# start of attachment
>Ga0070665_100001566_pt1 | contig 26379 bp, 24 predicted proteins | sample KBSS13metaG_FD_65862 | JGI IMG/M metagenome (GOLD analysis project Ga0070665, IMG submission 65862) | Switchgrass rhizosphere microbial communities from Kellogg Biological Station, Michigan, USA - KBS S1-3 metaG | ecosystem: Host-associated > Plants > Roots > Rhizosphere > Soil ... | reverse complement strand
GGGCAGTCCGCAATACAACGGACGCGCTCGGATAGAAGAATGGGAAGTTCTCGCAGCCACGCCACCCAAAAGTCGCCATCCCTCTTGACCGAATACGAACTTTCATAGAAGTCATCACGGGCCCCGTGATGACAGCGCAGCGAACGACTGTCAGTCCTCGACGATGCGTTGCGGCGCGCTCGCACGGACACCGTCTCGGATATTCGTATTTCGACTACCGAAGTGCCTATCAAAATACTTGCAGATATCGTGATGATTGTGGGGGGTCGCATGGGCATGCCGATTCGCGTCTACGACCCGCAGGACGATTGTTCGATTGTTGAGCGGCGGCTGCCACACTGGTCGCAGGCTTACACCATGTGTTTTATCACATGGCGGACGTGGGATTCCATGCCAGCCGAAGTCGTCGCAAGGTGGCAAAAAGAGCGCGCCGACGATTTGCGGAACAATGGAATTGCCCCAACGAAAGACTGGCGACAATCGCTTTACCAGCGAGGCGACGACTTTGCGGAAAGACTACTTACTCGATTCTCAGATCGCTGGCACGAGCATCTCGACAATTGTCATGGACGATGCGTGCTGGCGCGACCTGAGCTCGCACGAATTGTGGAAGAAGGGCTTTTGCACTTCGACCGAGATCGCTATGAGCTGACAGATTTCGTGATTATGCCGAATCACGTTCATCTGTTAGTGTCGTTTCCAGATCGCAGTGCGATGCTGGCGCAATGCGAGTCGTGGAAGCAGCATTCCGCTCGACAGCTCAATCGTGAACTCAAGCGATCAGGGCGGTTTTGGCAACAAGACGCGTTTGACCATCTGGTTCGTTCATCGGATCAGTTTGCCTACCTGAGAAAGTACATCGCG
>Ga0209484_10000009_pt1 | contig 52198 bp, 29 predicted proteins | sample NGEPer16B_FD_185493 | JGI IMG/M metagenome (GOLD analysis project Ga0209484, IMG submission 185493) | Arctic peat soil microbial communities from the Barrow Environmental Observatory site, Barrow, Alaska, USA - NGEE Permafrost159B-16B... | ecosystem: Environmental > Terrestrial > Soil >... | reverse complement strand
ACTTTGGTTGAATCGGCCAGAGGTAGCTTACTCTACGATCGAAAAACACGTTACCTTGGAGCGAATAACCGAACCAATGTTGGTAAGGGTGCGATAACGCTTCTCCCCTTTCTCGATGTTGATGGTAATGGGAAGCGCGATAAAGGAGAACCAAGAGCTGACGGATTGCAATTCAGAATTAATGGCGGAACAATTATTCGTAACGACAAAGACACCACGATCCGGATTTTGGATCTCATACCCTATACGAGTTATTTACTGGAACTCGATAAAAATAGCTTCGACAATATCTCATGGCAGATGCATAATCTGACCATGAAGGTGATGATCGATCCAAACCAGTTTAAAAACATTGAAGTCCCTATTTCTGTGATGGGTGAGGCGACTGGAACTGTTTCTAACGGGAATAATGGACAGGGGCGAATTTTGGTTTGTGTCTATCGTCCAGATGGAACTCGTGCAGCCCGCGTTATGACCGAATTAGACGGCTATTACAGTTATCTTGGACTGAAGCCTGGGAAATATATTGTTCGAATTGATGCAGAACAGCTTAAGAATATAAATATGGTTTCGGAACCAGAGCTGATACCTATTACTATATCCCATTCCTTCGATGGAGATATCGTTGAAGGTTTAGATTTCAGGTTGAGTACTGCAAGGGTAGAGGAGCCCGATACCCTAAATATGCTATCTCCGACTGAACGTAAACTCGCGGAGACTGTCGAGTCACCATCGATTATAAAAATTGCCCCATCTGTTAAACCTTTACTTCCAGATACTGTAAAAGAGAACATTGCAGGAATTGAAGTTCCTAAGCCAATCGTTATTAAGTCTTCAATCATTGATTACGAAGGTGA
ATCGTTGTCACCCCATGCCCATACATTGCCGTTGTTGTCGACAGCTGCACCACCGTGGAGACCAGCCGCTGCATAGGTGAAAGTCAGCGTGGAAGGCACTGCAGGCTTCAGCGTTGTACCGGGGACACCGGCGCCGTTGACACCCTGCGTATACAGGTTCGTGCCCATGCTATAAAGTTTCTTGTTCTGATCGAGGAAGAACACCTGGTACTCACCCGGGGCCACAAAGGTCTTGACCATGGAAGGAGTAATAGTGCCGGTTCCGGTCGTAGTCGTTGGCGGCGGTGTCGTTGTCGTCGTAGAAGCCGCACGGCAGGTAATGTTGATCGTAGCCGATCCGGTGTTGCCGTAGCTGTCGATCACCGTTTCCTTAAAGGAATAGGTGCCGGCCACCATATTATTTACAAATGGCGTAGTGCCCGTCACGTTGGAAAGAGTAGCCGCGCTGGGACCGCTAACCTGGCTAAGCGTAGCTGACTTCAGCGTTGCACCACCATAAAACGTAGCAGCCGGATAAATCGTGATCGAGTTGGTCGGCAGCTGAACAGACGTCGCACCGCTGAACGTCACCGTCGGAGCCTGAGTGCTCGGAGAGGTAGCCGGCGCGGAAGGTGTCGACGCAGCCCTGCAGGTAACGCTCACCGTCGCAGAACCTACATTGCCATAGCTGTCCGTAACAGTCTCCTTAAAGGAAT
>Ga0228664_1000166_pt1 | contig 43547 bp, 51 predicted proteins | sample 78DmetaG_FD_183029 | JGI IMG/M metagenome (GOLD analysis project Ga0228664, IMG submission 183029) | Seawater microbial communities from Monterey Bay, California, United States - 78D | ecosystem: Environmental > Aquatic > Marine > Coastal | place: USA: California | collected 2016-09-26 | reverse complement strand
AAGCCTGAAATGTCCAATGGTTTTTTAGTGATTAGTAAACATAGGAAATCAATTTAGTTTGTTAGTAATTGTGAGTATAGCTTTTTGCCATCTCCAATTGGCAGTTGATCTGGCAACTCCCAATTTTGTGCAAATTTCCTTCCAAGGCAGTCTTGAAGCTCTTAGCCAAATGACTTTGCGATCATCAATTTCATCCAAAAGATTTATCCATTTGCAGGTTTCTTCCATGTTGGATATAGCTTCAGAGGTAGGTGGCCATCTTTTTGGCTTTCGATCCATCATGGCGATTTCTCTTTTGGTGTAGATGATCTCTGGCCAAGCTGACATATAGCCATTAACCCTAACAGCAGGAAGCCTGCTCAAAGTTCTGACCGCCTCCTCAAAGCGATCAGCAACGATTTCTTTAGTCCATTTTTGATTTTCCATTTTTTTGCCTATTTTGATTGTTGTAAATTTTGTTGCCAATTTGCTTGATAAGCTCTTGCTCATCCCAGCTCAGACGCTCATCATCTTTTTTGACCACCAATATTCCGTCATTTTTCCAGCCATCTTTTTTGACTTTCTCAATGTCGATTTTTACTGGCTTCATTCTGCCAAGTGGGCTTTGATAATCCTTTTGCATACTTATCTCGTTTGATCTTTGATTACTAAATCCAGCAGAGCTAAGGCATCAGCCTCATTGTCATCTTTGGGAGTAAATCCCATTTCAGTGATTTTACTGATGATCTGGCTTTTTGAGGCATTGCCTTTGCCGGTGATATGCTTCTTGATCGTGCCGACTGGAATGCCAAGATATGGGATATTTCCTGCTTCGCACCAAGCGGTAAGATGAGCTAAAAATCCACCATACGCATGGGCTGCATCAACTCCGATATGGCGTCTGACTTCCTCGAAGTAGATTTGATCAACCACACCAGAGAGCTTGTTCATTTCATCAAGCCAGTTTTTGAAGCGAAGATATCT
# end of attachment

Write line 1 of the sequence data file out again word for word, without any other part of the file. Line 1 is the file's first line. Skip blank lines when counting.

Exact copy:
>Ga0070665_100001566_pt1 | contig 26379 bp, 24 predicted proteins | sample KBSS13metaG_FD_65862 | JGI IMG/M metagenome (GOLD analysis project Ga0070665, IMG submission 65862) | Switchgrass rhizosphere microbial communities from Kellogg Biological Station, Michigan, USA - KBS S1-3 metaG | ecosystem: Host-associated > Plants > Roots > Rhizosphere > Soil ... | reverse complement strand